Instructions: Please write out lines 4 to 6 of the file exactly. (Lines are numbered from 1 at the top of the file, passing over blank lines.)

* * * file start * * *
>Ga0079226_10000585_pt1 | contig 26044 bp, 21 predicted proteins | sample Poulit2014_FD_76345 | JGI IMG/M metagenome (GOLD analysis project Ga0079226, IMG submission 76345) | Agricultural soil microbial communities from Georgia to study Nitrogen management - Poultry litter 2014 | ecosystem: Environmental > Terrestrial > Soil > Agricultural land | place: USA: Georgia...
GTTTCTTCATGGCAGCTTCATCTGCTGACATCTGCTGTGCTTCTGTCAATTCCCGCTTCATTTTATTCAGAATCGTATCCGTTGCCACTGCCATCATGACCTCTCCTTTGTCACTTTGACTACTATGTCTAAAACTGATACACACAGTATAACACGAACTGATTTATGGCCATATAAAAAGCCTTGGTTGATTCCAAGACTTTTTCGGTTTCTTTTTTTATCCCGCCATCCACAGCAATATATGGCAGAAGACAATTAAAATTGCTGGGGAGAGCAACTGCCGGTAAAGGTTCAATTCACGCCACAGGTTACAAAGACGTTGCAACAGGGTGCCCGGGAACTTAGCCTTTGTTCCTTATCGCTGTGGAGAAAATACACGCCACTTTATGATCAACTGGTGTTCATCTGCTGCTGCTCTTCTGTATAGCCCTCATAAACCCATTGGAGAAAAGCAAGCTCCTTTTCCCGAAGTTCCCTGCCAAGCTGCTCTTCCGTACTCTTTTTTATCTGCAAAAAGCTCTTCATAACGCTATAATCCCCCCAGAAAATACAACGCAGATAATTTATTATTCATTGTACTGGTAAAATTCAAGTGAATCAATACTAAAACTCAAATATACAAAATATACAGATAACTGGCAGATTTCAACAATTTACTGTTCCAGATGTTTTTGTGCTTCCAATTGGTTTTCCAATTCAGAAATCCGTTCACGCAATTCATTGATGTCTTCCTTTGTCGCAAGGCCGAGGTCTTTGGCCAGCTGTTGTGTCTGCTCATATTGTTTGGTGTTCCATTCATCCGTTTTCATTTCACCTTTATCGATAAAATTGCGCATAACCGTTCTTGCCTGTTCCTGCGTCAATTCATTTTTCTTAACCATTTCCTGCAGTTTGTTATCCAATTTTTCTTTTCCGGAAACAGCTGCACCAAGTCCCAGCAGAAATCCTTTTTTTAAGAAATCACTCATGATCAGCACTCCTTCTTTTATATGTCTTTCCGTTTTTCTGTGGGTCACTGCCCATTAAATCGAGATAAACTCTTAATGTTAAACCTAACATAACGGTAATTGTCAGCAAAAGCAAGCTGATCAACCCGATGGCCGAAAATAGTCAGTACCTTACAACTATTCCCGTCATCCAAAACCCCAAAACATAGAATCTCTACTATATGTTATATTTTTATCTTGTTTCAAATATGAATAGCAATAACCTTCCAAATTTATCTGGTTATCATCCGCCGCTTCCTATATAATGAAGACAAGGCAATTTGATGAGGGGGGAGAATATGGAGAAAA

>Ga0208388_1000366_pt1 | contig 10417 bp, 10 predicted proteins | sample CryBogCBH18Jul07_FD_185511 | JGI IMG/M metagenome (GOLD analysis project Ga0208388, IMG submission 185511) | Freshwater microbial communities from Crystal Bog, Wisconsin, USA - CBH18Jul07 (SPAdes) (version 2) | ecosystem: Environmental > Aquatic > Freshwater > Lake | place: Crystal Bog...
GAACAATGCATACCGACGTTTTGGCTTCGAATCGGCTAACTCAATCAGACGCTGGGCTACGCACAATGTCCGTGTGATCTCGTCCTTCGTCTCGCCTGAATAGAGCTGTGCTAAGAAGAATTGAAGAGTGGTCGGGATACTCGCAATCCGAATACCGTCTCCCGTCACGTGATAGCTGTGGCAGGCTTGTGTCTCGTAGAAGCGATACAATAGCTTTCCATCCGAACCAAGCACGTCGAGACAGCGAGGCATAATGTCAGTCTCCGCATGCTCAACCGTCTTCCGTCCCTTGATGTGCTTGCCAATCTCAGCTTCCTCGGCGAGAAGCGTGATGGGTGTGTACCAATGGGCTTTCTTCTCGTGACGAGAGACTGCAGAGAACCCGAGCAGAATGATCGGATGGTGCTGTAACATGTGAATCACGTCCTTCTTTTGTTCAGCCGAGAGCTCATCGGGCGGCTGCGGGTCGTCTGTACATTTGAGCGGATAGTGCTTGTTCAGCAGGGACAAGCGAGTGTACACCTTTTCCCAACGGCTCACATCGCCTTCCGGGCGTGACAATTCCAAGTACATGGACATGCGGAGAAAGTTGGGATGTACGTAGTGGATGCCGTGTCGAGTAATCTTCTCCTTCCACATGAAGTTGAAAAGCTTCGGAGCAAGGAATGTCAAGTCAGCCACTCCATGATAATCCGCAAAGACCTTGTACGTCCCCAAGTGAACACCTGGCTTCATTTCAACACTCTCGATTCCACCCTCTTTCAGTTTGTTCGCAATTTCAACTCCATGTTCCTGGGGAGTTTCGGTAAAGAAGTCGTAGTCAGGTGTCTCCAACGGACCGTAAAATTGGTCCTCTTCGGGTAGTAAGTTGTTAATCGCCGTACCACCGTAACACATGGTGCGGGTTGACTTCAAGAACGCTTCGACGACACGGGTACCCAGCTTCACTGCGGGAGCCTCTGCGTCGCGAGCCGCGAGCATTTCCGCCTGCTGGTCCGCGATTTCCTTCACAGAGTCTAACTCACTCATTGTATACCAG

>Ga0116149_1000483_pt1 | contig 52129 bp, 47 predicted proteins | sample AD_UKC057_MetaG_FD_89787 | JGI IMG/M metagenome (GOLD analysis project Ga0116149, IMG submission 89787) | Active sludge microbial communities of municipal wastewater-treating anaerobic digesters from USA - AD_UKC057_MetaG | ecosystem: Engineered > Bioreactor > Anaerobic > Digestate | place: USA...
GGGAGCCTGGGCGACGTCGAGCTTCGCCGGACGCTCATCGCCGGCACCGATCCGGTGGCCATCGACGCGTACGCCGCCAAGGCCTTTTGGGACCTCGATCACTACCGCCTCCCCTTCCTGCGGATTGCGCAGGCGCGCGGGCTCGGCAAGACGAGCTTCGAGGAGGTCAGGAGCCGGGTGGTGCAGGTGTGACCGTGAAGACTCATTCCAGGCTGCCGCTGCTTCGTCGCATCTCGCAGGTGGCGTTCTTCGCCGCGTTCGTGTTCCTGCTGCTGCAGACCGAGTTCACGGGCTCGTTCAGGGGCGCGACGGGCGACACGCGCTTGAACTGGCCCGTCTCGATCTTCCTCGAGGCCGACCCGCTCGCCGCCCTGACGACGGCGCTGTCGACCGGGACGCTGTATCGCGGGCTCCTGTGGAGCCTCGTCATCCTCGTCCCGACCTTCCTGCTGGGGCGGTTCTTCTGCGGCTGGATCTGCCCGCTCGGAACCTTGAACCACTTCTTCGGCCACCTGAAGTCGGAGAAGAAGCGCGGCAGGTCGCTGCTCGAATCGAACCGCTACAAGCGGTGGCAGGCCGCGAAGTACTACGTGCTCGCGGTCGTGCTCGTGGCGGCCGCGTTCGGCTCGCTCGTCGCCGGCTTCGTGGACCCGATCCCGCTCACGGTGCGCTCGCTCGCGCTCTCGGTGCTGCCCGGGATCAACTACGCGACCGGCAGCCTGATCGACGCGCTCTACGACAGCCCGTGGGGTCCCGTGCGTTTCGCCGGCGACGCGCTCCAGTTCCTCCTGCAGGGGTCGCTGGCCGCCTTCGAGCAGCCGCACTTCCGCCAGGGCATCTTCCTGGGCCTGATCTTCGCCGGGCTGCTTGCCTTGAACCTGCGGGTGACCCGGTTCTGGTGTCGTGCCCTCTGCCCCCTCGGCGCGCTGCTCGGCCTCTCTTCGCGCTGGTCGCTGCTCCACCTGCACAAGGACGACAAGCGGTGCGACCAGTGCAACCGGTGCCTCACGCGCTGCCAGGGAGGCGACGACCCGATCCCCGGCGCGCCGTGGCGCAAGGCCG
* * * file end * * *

GAACAATGCATACCGACGTTTTGGCTTCGAATCGGCTAACTCAATCAGACGCTGGGCTACGCACAATGTCCGTGTGATCTCGTCCTTCGTCTCGCCTGAATAGAGCTGTGCTAAGAAGAATTGAAGAGTGGTCGGGATACTCGCAATCCGAATACCGTCTCCCGTCACGTGATAGCTGTGGCAGGCTTGTGTCTCGTAGAAGCGATACAATAGCTTTCCATCCGAACCAAGCACGTCGAGACAGCGAGGCATAATGTCAGTCTCCGCATGCTCAACCGTCTTCCGTCCCTTGATGTGCTTGCCAATCTCAGCTTCCTCGGCGAGAAGCGTGATGGGTGTGTACCAATGGGCTTTCTTCTCGTGACGAGAGACTGCAGAGAACCCGAGCAGAATGATCGGATGGTGCTGTAACATGTGAATCACGTCCTTCTTTTGTTCAGCCGAGAGCTCATCGGGCGGCTGCGGGTCGTCTGTACATTTGAGCGGATAGTGCTTGTTCAGCAGGGACAAGCGAGTGTACACCTTTTCCCAACGGCTCACATCGCCTTCCGGGCGTGACAATTCCAAGTACATGGACATGCGGAGAAAGTTGGGATGTACGTAGTGGATGCCGTGTCGAGTAATCTTCTCCTTCCACATGAAGTTGAAAAGCTTCGGAGCAAGGAATGTCAAGTCAGCCACTCCATGATAATCCGCAAAGACCTTGTACGTCCCCAAGTGAACACCTGGCTTCATTTCAACACTCTCGATTCCACCCTCTTTCAGTTTGTTCGCAATTTCAACTCCATGTTCCTGGGGAGTTTCGGTAAAGAAGTCGTAGTCAGGTGTCTCCAACGGACCGTAAAATTGGTCCTCTTCGGGTAGTAAGTTGTTAATCGCCGTACCACCGTAACACATGGTGCGGGTTGACTTCAAGAACGCTTCGACGACACGGGTACCCAGCTTCACTGCGGGAGCCTCTGCGTCGCGAGCCGCGAGCATTTCCGCCTGCTGGTCCGCGATTTCCTTCACAGAGTCTAACTCACTCATTGTATACCAG

>Ga0116149_1000483_pt1 | contig 52129 bp, 47 predicted proteins | sample AD_UKC057_MetaG_FD_89787 | JGI IMG/M metagenome (GOLD analysis project Ga0116149, IMG submission 89787) | Active sludge microbial communities of municipal wastewater-treating anaerobic digesters from USA - AD_UKC057_MetaG | ecosystem: Engineered > Bioreactor > Anaerobic > Digestate | place: USA...
GGGAGCCTGGGCGACGTCGAGCTTCGCCGGACGCTCATCGCCGGCACCGATCCGGTGGCCATCGACGCGTACGCCGCCAAGGCCTTTTGGGACCTCGATCACTACCGCCTCCCCTTCCTGCGGATTGCGCAGGCGCGCGGGCTCGGCAAGACGAGCTTCGAGGAGGTCAGGAGCCGGGTGGTGCAGGTGTGACCGTGAAGACTCATTCCAGGCTGCCGCTGCTTCGTCGCATCTCGCAGGTGGCGTTCTTCGCCGCGTTCGTGTTCCTGCTGCTGCAGACCGAGTTCACGGGCTCGTTCAGGGGCGCGACGGGCGACACGCGCTTGAACTGGCCCGTCTCGATCTTCCTCGAGGCCGACCCGCTCGCCGCCCTGACGACGGCGCTGTCGACCGGGACGCTGTATCGCGGGCTCCTGTGGAGCCTCGTCATCCTCGTCCCGACCTTCCTGCTGGGGCGGTTCTTCTGCGGCTGGATCTGCCCGCTCGGAACCTTGAACCACTTCTTCGGCCACCTGAAGTCGGAGAAGAAGCGCGGCAGGTCGCTGCTCGAATCGAACCGCTACAAGCGGTGGCAGGCCGCGAAGTACTACGTGCTCGCGGTCGTGCTCGTGGCGGCCGCGTTCGGCTCGCTCGTCGCCGGCTTCGTGGACCCGATCCCGCTCACGGTGCGCTCGCTCGCGCTCTCGGTGCTGCCCGGGATCAACTACGCGACCGGCAGCCTGATCGACGCGCTCTACGACAGCCCGTGGGGTCCCGTGCGTTTCGCCGGCGACGCGCTCCAGTTCCTCCTGCAGGGGTCGCTGGCCGCCTTCGAGCAGCCGCACTTCCGCCAGGGCATCTTCCTGGGCCTGATCTTCGCCGGGCTGCTTGCCTTGAACCTGCGGGTGACCCGGTTCTGGTGTCGTGCCCTCTGCCCCCTCGGCGCGCTGCTCGGCCTCTCTTCGCGCTGGTCGCTGCTCCACCTGCACAAGGACGACAAGCGGTGCGACCAGTGCAACCGGTGCCTCACGCGCTGCCAGGGAGGCGACGACCCGATCCCCGGCGCGCCGTGGCGCAAGGCCG